Let us now proceed from the technical terminologies and see the concepts with their application to real life. We should accept the fact that the ability of human beings to change themselves is not an opinion but a concrete fact. We always rebel in the name of freedom, so I inquire what we mean by freedom. Freedom, in a strict sense, can be seen as the potential to change. We confirm our freedom by realizing this potential. Anyone who feels miserable, who is shackled by one’s own habits, has to change, for we only get the chance to live once. We should not squander out time by shifting the blame on others. The only one who truly cares about your life is you, and the responsibility to live the life you desire entirely rests upon you. The Holocaust survivor psychologist, Victor Frankl, in his work ‘Man’s Search for Meaning’ emphasizes that the last of all freedom is the perspective we take on life. The government, the people around you, or the environment can threaten your life. Yet, you have the potential to take a firm stand and find meaning in life. Suffering is part of life, but how you deal with your suffering depends on you. Thus let us stop wallowing in self-pity and become the masters of our life.
If we agree that change is incumbent, each of us has to make a pact to make ourselves, our family, our community, our nation, and our world better. Every common noun in our life involves a part or role we play. When we say a father, a child, a doctor, a president, or any other things, we are also implying that there are responsibilities we must fulfill as part of playing that role. Fathers, remember that the protection and well-being of your child depends on you, and so be the best dad you can be and that your child can be proud of having. Mothers, remember that your children need love and nurturing to become the adult you want them to be. Teachers should become the intellectual guides for children, and students should utilize the privilege of education to transform themselves and their society for the better. The civil servant, including the Prime Minister and anyone holding higher office, should know that the fate of your country and your people depends on you, and you must strive to be the best you can be for your country and for your people. History provides us with the truth that no government, no matter how powerful, can last forever; and the people in power should remember that they will eventually become part of history. They can be remembered either as heroes or as villains – the choice entirely depends on them. Everyone has the power to make a difference in the world by properly playing the role trusted to her or him. As Mahatma Gandhi said, be part of the change that you want to see in the world. Thus, as a New Year resolution, we should promise to be the best versions of ourselves and contribute to the betterment of the world by playing the roles to the fullest of our potential. I now depart by leaving you with this thought and wishing you a happy holiday and a wonderful New Year.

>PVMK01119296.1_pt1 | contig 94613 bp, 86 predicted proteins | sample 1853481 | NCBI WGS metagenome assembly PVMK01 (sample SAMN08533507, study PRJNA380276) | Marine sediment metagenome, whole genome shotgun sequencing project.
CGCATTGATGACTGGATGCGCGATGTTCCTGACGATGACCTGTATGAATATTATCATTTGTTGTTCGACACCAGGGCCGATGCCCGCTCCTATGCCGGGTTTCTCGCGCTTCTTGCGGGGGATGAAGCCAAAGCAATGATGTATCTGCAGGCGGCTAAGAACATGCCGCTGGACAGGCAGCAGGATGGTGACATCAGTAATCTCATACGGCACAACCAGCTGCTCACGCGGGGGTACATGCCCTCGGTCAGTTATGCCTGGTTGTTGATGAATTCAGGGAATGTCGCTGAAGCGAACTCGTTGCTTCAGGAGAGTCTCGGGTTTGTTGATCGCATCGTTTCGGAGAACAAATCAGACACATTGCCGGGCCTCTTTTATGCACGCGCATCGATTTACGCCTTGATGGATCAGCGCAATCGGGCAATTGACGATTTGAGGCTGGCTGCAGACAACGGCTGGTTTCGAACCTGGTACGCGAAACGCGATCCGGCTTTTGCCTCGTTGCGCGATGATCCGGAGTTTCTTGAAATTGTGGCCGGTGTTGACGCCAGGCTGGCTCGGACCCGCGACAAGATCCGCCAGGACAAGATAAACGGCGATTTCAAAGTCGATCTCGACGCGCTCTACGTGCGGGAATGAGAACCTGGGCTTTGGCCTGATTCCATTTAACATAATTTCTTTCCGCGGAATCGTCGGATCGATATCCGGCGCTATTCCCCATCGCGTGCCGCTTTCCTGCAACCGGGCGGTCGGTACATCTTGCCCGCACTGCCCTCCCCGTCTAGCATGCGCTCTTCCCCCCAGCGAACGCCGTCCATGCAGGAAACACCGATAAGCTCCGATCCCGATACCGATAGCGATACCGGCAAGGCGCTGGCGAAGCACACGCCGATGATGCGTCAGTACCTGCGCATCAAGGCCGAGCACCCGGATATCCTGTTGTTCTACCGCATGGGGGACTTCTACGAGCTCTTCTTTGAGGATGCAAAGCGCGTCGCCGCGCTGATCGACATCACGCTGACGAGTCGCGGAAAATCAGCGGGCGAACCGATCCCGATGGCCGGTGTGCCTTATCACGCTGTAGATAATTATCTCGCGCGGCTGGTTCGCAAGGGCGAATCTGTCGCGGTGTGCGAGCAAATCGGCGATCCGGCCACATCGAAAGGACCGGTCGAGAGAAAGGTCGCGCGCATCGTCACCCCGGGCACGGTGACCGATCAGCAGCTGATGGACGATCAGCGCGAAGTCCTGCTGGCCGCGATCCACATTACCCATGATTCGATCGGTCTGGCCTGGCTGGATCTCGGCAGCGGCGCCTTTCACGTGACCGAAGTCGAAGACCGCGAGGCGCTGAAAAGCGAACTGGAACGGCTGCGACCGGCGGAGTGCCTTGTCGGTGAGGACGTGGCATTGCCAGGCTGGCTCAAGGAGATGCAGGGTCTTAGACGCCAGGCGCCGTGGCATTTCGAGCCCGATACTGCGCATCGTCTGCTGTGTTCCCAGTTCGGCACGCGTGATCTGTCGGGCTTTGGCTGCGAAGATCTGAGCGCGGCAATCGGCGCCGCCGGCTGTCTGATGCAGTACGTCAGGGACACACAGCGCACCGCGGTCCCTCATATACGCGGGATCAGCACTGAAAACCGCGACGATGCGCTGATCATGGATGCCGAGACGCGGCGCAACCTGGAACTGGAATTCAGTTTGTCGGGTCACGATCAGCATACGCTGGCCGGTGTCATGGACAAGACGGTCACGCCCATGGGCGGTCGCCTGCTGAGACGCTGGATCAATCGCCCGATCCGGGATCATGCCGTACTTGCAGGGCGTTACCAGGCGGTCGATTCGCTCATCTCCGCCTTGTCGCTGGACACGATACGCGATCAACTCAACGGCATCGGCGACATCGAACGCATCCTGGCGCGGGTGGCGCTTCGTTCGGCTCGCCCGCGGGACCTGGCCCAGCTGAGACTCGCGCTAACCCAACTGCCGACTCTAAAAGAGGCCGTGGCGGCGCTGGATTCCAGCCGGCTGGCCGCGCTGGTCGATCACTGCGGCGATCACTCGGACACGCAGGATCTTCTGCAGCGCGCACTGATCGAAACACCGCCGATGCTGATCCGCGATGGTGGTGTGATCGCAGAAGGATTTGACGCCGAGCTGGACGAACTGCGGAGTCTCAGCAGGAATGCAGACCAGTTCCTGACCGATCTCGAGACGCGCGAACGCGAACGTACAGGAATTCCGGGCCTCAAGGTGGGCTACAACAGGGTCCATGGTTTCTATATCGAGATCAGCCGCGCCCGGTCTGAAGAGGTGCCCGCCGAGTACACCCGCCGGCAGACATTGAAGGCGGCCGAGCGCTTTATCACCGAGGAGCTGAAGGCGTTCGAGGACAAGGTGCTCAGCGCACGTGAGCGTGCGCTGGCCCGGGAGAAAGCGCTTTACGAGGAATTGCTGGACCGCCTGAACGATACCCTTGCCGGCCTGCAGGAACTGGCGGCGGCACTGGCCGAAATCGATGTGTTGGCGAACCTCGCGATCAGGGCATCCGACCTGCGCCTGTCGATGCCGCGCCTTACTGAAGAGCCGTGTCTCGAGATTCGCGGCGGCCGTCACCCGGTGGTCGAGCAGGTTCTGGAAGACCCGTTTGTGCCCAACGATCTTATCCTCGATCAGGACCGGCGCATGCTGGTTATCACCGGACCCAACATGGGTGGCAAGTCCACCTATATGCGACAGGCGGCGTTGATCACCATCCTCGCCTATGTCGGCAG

Abel Merawi is Addis Ababa-based contributor for Ezega.com. He can be reached through this form.
Other articles by Abel Merawi:
Living the Truth as a Human Being
Hubris - The Tragedy of Not Learning from Others
The Era of Group Mentality: Us vs Them